The material in this short booklet has been produced to support an accident investigation and reporting course which can be run. Although it does not cover in detail all of the subjects that can be discussed on the course, it does aim to provide supporting material in relation to the key aspects. This should prove useful both during the course and for future reference. It should be remembered that, along with statutory obligations, contractual agreements can be entered into which contain requirements relating to accident investigation and reporting.
This is often the case between clients and contractors and between clients and suppliers. From a health and safety perspective the primary purpose of an accident investigation is to identify the causes of an accident in order to suggest remedial action which will prevent a recurrence. This will often involve looking beyond the immediate, or direct, cause to the underlying, or root, causes. Only when all of these have been identified and tackled, can we claim to have taken effective action. Hopefully you will find both the course and this material beneficial in the important work that you perform.
The term “accident” is defined in the HOSE publication Successful health and safety management (HAS(G)65) as: “any undesired circumstances which give rise to ill health or injury; damage to property, plant, products or the environment; production losses, or increased liabilities”. The same publication suggests that the related term “incident” includes undesired circumstances and near misses with the potential to cause accidents. The key term here being “potential”, it is particularly important to investigate incidents which had the potential to cause severe harm even if the actual harm caused was trivial.
In addition, the terms “injury-accident” and “non-injury accident” need to be clearly understood. An injury-accident involves personal injury and may also involve property damage. A non-injury accident involves property damage but no personal injury. The term “reportable accident” includes those which lead to death, specified injuries, specified illnesses or incapacity for normal work for more than three days. Reportable accidents must be reported to enforcement authorities under the Reporting of Injuries, Diseases and Dangerous Occurrences Regulations 1995.
Where a fatality occurs, the police must also be informed. Where applicable, the employer must inform a trade union safety representative after a reportable accident in order to allow that representative to conduct an investigation under the Safety Representatives and Safety Committees Regulations 1977. Employers occupying a dictator, mine, quarry or works or premises where the Factories Act 1961 applies must keep an accident book which meets with the requirements of the Social Security Administration Act 1992.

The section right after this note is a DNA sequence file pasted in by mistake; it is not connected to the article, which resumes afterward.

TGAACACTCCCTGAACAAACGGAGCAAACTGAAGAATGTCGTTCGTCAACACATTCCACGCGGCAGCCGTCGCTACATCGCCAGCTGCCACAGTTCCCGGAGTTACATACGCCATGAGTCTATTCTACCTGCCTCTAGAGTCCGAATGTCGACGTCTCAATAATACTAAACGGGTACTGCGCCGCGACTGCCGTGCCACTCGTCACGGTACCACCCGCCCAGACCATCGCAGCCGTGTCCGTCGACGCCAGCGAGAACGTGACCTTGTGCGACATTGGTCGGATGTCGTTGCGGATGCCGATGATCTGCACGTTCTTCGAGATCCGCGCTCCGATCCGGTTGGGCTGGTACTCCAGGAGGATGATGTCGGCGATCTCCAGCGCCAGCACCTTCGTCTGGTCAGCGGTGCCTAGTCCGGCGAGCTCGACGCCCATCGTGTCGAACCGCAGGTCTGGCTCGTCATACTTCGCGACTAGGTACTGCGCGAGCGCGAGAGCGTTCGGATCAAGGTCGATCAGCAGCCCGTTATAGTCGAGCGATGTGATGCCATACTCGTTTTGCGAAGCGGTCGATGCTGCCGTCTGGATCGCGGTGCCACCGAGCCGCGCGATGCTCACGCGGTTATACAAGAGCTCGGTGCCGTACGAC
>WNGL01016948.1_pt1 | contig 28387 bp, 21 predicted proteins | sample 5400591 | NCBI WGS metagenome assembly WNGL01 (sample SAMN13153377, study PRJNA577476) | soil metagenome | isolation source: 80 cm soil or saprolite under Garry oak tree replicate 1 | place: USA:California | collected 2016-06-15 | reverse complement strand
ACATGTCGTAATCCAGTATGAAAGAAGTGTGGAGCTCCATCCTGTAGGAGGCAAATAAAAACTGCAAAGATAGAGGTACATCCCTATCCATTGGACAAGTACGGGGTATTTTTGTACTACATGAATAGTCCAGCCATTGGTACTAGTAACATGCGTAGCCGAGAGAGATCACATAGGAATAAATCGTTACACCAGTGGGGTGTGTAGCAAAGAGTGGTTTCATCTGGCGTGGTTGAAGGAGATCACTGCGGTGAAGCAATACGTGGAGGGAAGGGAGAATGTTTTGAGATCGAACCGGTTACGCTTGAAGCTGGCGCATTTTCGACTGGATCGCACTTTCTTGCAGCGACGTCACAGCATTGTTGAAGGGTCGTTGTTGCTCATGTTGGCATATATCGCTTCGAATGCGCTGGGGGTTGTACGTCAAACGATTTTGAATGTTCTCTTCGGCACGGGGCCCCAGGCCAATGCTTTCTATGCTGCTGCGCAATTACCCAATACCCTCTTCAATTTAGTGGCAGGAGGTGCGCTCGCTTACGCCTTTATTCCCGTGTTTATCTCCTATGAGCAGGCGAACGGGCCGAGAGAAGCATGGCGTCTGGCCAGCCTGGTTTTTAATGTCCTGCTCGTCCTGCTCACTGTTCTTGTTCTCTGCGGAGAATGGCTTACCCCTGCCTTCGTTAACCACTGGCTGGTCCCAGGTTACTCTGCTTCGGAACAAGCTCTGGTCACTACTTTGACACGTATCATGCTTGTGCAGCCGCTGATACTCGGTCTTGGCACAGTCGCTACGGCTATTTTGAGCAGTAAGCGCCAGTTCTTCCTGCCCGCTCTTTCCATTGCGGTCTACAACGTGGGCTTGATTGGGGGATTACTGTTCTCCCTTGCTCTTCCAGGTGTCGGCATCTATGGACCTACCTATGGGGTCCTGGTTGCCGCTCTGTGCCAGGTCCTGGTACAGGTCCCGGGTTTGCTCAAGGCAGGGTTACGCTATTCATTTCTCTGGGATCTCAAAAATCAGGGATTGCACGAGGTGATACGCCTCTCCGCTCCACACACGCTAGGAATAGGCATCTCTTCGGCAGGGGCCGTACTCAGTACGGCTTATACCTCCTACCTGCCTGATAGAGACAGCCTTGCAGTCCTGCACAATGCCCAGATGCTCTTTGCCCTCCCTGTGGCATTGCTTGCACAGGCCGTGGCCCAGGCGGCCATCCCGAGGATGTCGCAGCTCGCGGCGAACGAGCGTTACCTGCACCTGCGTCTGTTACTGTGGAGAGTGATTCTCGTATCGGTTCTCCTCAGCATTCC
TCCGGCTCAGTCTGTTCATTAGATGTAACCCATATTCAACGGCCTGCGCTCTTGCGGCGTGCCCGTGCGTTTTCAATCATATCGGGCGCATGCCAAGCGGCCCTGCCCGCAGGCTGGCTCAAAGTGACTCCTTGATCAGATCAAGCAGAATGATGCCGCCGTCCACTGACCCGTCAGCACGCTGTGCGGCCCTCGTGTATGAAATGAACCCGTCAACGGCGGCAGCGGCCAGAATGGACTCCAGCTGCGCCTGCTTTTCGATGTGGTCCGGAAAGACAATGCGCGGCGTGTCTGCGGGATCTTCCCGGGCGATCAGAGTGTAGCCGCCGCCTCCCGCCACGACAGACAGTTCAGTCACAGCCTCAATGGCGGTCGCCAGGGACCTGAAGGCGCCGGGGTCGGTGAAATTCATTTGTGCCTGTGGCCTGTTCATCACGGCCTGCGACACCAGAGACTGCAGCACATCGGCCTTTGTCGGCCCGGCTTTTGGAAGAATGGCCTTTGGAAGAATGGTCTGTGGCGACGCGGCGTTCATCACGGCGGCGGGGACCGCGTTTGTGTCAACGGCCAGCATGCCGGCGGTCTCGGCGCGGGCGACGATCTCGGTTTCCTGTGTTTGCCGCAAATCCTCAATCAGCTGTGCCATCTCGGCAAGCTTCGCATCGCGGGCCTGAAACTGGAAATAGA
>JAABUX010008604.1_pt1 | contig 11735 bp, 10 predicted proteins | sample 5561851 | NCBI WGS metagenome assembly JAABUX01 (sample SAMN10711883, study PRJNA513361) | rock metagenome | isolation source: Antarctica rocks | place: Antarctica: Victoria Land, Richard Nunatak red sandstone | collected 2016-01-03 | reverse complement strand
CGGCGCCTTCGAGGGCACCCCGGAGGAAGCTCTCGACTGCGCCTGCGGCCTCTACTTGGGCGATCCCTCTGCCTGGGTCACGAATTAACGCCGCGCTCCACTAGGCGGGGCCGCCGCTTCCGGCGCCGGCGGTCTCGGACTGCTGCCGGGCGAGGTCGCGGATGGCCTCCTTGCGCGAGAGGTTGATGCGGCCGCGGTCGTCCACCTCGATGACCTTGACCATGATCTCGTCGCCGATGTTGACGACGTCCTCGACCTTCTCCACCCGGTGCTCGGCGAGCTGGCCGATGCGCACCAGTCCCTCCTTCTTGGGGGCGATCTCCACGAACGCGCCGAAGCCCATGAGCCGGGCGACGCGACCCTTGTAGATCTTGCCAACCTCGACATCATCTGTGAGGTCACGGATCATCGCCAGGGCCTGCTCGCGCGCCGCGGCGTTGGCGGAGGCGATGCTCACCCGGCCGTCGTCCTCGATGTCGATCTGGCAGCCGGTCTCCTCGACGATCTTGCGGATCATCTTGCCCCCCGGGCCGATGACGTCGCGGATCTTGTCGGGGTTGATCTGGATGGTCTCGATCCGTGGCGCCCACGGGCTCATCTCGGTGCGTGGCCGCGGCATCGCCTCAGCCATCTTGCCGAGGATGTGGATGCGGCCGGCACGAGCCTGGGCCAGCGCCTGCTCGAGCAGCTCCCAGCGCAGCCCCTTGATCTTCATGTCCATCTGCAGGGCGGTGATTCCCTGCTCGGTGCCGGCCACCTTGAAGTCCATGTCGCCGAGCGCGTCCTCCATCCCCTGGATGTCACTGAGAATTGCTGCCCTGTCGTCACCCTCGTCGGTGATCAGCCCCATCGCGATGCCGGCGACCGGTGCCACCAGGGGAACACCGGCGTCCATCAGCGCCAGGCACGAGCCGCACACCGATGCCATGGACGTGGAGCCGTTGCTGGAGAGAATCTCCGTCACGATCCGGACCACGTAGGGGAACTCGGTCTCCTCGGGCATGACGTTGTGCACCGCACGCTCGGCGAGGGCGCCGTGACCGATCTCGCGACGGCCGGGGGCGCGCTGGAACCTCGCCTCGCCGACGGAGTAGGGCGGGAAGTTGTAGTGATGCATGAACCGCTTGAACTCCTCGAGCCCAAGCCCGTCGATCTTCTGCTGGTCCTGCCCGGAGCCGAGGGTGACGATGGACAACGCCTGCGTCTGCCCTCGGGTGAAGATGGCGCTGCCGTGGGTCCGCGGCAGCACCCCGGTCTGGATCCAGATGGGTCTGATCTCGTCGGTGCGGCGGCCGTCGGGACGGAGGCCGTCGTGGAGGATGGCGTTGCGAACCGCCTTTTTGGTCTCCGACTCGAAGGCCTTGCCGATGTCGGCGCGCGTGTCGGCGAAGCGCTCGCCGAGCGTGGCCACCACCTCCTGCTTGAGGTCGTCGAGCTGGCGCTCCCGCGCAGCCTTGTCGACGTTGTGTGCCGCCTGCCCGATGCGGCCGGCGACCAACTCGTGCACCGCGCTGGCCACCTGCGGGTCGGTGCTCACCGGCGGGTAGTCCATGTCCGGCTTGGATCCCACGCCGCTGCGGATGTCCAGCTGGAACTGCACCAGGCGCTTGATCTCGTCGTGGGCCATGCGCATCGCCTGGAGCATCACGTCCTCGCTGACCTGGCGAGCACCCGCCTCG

Employers occupying any other premise must keep an accident book where ten or more people are employed at the same time. However, all employers have a legal duty to record accidents and the accident book can be used for this purpose. Additionally, employees have a legal duty to inform their employer if they are injured at work, this can be achieved through completing an entry in the accident book. The approved form of accident book, Form Bal 510, is designed to enable compliance with the above requirements and also to assist employers in identifying injuries reportable under RIDDED 95. PROACTIVE AND REACTIVE STRATEGIES Proactive (sometimes termed Active) monitoring provides feedback on safety performance within an organization before an accident, case of ill-health or an incident. It involves measuring compliance with the performance standards that have 3 been set and achievement of the specific objectives laid down. The primary purpose of Proactive monitoring is to measure success and to reinforce positive achievements in order to nurture a positive safety culture. It is not intended as a meaner of identifying and punishing failure.
Proactive strategies are built upon Proactive monitoring techniques. Reactive monitoring measures accidents, cases of ill-health and incidents. The idea being to identify the causes of these failures and to take remedial action which will prevent them occurring again. Whereas information is easier to obtain from serious accidents, it is less easy to obtain from incidents (near misses or “near hits” which could have led to an accident but, fortunately, did not in this particular case). Why do you think this is? Employees are often under pressure of work and do not realize the importance of filling in yet another form.